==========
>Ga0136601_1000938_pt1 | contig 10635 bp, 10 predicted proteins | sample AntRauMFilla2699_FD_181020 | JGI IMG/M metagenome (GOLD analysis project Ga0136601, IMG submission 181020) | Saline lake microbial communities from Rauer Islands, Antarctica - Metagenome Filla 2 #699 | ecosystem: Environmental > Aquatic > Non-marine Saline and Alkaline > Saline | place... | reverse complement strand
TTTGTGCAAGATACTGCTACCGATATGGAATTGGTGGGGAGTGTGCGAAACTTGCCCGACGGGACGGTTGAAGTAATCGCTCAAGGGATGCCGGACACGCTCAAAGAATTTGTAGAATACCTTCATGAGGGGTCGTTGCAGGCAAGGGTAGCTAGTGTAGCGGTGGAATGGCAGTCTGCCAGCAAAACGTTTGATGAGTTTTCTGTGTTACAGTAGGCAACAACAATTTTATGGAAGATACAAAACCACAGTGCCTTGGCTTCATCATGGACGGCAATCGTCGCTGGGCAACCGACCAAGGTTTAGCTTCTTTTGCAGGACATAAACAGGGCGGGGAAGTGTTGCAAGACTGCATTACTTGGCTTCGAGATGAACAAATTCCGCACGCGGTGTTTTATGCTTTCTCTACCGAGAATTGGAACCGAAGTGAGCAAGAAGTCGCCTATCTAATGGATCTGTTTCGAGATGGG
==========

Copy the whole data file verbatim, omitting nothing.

>Ga0136601_1000938_pt1 | contig 10635 bp, 10 predicted proteins | sample AntRauMFilla2699_FD_181020 | JGI IMG/M metagenome (GOLD analysis project Ga0136601, IMG submission 181020) | Saline lake microbial communities from Rauer Islands, Antarctica - Metagenome Filla 2 #699 | ecosystem: Environmental > Aquatic > Non-marine Saline and Alkaline > Saline | place... | reverse complement strand
TTTGTGCAAGATACTGCTACCGATATGGAATTGGTGGGGAGTGTGCGAAACTTGCCCGACGGGACGGTTGAAGTAATCGCTCAAGGGATGCCGGACACGCTCAAAGAATTTGTAGAATACCTTCATGAGGGGTCGTTGCAGGCAAGGGTAGCTAGTGTAGCGGTGGAATGGCAGTCTGCCAGCAAAACGTTTGATGAGTTTTCTGTGTTACAGTAGGCAACAACAATTTTATGGAAGATACAAAACCACAGTGCCTTGGCTTCATCATGGACGGCAATCGTCGCTGGGCAACCGACCAAGGTTTAGCTTCTTTTGCAGGACATAAACAGGGCGGGGAAGTGTTGCAAGACTGCATTACTTGGCTTCGAGATGAACAAATTCCGCACGCGGTGTTTTATGCTTTCTCTACCGAGAATTGGAACCGAAGTGAGCAAGAAGTCGCCTATCTAATGGATCTGTTTCGAGATGGG